A recent study in the American Journal of Kidney Diseases has raised the question of whether running a marathon could cause more health harm than benefit. So what’s the truth?
Past studies have shown that in the first few days after running a marathon there can be an increased risk of the runner developing a cold. The theory is that the stress of the effort overwhelms the immune system. Equally possible is that hanging out with all the people in the crowd exposes them to more cold viruses.
Similarly, studies have shown changes in some marathon runners’ hearts and there are rare reports of runners suffering fatal heart attacks during or immediately after a marathon.
The present study looked at 22 runners in the 2015 Hartford, Conn. Marathon. The researchers discovered that about 80 per cent had evidence of damage to their kidneys in the first two days after the race. They theorized that running in the heat (the day of the race was sunny and the temp in the 60s F) exposed the marathoners to the double whammy of dehydration and increased core temperatures, both of which can damage the kidneys.
Furthermore, running that far for that long (they all ran for about four hours) can cause muscle damage. The substances that leak into the blood stream from the damaged muscles can also cause kidney damage. So there are logical reasons why running a marathon might cause immediate stress to the kidneys. The good news is that there was also evidence from this study that the kidneys were repairing themselves and even the authors admitted that there is no evidence of an increase in chronic kidney damage in previous scientific studies that have followed marathon runners over many years of competition.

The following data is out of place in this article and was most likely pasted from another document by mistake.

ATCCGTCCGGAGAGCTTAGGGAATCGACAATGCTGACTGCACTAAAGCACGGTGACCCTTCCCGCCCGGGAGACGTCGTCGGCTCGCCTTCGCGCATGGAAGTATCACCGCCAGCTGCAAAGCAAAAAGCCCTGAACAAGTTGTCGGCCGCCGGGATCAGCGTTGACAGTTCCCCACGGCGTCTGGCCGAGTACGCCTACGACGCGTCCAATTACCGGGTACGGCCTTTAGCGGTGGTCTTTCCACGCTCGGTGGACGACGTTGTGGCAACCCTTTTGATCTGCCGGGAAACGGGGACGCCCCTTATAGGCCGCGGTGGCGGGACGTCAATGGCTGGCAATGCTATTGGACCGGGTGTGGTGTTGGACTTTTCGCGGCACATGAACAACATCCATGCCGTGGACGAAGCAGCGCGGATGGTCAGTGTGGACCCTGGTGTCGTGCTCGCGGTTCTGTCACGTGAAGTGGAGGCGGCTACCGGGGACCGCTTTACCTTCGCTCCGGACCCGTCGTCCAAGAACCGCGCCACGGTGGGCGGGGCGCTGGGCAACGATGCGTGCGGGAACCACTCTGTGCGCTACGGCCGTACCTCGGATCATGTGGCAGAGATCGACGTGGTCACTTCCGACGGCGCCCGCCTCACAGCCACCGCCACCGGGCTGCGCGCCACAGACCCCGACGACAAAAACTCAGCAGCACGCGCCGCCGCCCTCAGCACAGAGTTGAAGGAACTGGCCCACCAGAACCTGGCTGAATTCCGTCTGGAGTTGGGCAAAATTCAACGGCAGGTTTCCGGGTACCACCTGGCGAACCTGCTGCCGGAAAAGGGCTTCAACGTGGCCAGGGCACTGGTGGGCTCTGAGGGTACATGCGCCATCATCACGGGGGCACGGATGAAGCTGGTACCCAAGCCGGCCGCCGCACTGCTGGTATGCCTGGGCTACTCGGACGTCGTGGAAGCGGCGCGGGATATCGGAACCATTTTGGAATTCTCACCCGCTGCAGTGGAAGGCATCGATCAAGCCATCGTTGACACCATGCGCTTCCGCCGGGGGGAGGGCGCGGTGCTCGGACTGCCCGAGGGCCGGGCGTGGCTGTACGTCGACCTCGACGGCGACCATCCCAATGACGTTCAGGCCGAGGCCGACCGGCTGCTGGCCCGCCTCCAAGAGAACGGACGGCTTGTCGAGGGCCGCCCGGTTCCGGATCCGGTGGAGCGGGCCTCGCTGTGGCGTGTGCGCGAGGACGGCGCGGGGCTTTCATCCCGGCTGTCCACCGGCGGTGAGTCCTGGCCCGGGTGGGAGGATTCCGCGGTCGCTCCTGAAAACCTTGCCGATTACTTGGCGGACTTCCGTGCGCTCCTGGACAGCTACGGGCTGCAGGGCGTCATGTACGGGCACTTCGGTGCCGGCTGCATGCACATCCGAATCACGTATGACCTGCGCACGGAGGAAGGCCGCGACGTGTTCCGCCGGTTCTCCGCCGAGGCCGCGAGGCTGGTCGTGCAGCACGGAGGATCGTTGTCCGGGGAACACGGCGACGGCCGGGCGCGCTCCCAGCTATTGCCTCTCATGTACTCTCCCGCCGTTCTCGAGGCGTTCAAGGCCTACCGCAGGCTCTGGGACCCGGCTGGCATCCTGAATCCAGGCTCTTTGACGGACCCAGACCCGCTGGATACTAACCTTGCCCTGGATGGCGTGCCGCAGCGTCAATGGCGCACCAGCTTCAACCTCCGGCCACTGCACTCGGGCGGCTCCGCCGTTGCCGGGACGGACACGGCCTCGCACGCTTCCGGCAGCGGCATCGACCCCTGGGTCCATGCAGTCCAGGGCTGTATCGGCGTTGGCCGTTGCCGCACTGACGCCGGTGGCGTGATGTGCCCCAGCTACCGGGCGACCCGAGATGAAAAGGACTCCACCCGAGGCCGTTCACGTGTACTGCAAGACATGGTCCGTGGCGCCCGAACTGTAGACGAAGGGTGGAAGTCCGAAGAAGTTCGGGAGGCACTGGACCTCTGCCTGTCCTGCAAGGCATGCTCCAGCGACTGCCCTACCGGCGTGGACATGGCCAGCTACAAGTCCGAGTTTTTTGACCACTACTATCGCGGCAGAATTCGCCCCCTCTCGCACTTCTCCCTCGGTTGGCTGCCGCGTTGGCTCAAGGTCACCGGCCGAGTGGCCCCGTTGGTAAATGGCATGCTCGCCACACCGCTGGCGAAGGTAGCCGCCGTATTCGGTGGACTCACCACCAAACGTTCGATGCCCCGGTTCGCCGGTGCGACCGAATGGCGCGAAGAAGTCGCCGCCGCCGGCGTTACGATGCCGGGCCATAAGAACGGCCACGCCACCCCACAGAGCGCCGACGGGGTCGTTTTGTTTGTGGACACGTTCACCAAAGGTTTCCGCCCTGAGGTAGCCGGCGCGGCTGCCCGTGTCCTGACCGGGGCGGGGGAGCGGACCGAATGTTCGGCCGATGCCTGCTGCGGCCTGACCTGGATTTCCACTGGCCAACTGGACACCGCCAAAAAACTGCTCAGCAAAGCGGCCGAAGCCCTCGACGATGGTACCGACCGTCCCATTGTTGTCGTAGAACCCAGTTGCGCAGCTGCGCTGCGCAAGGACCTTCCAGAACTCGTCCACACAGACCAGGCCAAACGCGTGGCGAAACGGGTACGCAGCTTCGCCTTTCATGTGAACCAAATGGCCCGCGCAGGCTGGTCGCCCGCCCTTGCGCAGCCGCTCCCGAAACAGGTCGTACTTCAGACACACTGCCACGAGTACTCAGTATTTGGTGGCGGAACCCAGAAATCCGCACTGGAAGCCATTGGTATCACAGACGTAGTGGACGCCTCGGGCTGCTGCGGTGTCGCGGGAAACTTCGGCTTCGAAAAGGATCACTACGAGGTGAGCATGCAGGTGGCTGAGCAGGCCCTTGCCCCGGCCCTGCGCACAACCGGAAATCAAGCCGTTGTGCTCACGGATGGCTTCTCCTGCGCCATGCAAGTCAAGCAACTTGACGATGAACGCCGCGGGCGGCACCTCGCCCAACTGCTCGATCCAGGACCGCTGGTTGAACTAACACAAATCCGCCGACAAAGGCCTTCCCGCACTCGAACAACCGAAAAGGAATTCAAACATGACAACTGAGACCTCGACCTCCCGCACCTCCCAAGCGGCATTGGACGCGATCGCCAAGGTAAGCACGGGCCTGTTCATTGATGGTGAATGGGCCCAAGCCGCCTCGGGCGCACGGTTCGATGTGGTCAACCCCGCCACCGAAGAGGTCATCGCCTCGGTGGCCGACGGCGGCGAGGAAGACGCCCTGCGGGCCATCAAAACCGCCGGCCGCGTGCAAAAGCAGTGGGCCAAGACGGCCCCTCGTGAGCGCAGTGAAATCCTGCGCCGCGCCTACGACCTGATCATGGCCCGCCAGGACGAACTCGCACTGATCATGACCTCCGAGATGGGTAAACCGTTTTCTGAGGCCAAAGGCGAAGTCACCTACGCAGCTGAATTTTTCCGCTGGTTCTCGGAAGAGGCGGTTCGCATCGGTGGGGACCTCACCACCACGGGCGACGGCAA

So, is it safe to run a marathon? The simple answer is yes. None of these studies have shown long term health consequences that outweigh the fact that fit people live longer and better than those who are not fit.
Are there possible risks in running a marathon? Yes, but these can be mitigated by training properly, making certain you stay hydrated and not running too many marathons without giving the body a chance to repair itself between races. And, if you have risk factors for heart disease, being checked out by your doctor before you start to train.
The bottom line with running, as with any activity, is being sensible and taking the appropriate precautions if you want to reap the benefits and avoid the pain.
Dr. Mitch Shulman is an Assistant Professor, Dept. of Surgery, McGill Medical School and an Attending Physician, Emergency Department, McGill University Health Centre. He’s also the CJAD AM 800 Medical Consultant.